From virtual galleries to plucking planets from the sky, ARKit keeps bringing exciting experiences to iOS
ARKit was introduced in iOS 11, bringing app and games creators the means to construct experiences that merged the real and the virtual. A few months after its debut, we rounded up our favorite ARKit apps and games, the majority of which are still worth a look.
One year on, we were keen to see how things have progressed. As might be expected from a new technology, teething problems and gimmickry still abound. Quite often, AR is an unnecessary layer atop a game, or the interface doesn’t really work. For example, we’re impressed by Piano 3D’s virtual notes that rain down over a piano’s keys to show where to put your fingers, but are at a loss to see how you can peer through your iPhone’s display and play at the same time…
Still, two kinds of apps seem to be flourishing. The first are those grouped into what we’re calling the “resolutely practical”. Shopping apps enable you to drop virtual products into your home (or, in the case of car sales apps, on your driveway), and there are plenty of virtual measuring apps – including Apple’s own Measure – although you’re probably best taking their outputs with a pinch of salt (or double-checking with real-world tools if accuracy is important).
The other kind of app is what we’re concentrating on in this round-up: those that provide delight. Sure, these products arguably aren’t a vital part of your digital life, but they are ambitious, engaging, compelling, and interesting; and from our standpoint, being able to walk around a virtual gallery, or ping cartoon tanks around a battlefield, does as much to cement AR as a key part of iOS as any screen-based ruler or futuristic shopping basket.
Shepard Fairey AR – Damaged
$5/£5 • v1.338 • 569 MB • By Vrt Ventures, LLC
If you don’t know the name Shepard Fairey, chances are you’ll recognize his work. This artist was behind the Hope poster, for then-Presidential candidate Barack Obama. Last year, he again took on contemporary society in a politically-charged warehouse-sized exhibition in Los Angeles.
The Damaged app effectively crams the entire experience into your iOS device – and in a rather more literal sense than you might expect. This isn’t a slideshow, where you swipe through pages of work. Instead, you get the entire warehouse space to examine, thereby giving you an understanding of how the works interrelate, and a sense of the atmospherics real-world visitors would have experienced on seeing the show.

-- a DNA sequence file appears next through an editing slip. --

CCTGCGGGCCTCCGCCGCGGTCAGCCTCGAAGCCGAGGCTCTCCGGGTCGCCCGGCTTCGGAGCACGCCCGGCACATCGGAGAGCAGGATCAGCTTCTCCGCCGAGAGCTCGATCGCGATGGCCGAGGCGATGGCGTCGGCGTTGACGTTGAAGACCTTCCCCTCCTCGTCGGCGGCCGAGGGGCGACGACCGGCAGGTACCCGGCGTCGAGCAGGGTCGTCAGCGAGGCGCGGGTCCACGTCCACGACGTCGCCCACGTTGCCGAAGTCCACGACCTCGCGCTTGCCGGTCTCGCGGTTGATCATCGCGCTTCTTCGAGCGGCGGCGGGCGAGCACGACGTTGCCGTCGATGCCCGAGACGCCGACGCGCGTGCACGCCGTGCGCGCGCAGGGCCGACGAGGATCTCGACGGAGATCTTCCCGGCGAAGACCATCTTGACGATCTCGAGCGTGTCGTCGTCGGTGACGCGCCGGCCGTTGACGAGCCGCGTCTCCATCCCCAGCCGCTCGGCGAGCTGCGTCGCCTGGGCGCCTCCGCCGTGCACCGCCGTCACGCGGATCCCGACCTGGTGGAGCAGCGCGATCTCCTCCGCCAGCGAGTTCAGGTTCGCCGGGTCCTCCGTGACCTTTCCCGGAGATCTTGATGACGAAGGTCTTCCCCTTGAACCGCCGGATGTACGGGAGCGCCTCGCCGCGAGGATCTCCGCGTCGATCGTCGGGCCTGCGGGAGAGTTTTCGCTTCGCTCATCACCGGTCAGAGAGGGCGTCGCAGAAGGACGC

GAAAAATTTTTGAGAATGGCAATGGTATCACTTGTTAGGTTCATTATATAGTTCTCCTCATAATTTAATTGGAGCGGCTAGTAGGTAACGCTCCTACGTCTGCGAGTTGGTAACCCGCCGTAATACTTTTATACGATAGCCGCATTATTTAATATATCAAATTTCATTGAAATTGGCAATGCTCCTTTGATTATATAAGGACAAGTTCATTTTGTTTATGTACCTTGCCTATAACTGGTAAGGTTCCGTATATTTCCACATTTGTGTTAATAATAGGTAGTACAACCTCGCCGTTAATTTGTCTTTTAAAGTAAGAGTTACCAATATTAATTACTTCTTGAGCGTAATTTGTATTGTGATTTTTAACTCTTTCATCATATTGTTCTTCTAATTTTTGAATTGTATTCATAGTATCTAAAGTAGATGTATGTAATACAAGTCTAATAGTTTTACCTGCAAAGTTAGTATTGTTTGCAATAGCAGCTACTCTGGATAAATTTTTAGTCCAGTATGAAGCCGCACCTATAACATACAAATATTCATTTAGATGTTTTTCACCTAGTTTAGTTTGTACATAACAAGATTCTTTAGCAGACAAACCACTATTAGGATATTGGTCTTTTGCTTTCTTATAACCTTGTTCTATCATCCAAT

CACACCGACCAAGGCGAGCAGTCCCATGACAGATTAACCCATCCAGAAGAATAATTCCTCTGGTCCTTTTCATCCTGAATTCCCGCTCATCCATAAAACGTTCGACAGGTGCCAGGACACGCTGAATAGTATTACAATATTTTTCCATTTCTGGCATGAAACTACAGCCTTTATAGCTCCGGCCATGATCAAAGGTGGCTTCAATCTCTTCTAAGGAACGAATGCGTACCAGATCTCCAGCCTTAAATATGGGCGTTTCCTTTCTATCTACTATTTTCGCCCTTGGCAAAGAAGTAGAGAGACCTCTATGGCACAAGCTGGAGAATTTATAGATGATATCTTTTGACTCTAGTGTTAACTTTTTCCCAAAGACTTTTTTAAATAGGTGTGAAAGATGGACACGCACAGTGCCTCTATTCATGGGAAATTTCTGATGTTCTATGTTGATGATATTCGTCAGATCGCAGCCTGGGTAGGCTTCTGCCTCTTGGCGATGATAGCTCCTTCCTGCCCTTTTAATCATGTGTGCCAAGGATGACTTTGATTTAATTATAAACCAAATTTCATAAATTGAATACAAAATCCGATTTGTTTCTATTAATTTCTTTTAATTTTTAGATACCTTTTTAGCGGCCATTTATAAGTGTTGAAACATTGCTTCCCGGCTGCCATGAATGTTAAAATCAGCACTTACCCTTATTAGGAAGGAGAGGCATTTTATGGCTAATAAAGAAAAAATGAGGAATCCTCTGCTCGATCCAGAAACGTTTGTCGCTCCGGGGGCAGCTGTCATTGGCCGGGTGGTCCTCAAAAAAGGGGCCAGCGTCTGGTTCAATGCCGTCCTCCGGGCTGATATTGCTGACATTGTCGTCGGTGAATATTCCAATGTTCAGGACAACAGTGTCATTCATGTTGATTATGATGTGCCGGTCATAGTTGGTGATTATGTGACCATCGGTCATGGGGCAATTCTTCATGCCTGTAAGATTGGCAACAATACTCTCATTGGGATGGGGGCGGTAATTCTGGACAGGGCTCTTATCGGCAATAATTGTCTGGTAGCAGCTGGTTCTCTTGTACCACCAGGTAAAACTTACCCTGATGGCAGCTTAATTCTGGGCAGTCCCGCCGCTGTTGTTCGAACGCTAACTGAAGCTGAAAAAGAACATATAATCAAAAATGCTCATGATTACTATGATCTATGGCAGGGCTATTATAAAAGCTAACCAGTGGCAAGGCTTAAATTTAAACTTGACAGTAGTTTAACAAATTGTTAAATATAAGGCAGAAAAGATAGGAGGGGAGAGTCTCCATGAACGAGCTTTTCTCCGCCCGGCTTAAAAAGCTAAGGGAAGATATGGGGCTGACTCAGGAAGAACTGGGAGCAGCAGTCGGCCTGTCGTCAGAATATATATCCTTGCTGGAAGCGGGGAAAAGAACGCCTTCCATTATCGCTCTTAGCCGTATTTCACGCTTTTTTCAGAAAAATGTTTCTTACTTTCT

The AR component is cleverly designed. If you want to explore from an armchair, that’s possible, with you simply swiping the screen to change what you’re looking at. But you can also walk around to adjust your position in the virtual space, double-tapping items to ‘jump’ to them if you run out of room due to not living in an actual warehouse. Damaged is further augmented by commentary from the artist – in ‘live’ audio fashion and also extensive written notes.
In all, this AR app makes good on Fairey’s thinking that art can help to repair a society by inspiring people to examine an issue they’d otherwise ignore. Prior to this, you’d have needed to travel to LA to get the message. Now, it’s accessible to anyone armed with an iPhone or iPad and willing to pay a five-buck entrance fee.
Free • v2.0 • 112 MB • By BBC Media Applications Technologies Limited
To a great extent, this BBC app echoes Damaged in being about making the relatively inaccessible accessible. In this case, the objects that you get to peruse have been drawn from dozens of British museums, and range from an Egyptian mummy to contemporary artwork.
Rather than outline where the objects currently reside, navigation is based on a virtual planet. This highlights where the British “acquired” each object; a quick tap and the object downloads and floats before your very eyes.
Unlike Damaged, Civilisations AR isn’t too concerned with presenting an actual museum for you to walk around. Thus, objects can be spun with a finger, and resized in amusing fashion – for example, if you want a tiny Corinthian helmet in the palm of your hand. But what this does mean is you’re also not really limited by the physical constraints of the original subject matter.
In other words, through AR, you can explore a Henry Moore sculpture from any angle, in a manner that wouldn’t be possible in an actual museum. And, surprisingly, this extends to paintings as well. You might question including flat objects in an AR app, but their value becomes clear when your nose is pressed right up against a levitating Turner, while your eyes take in the details of every brush stroke.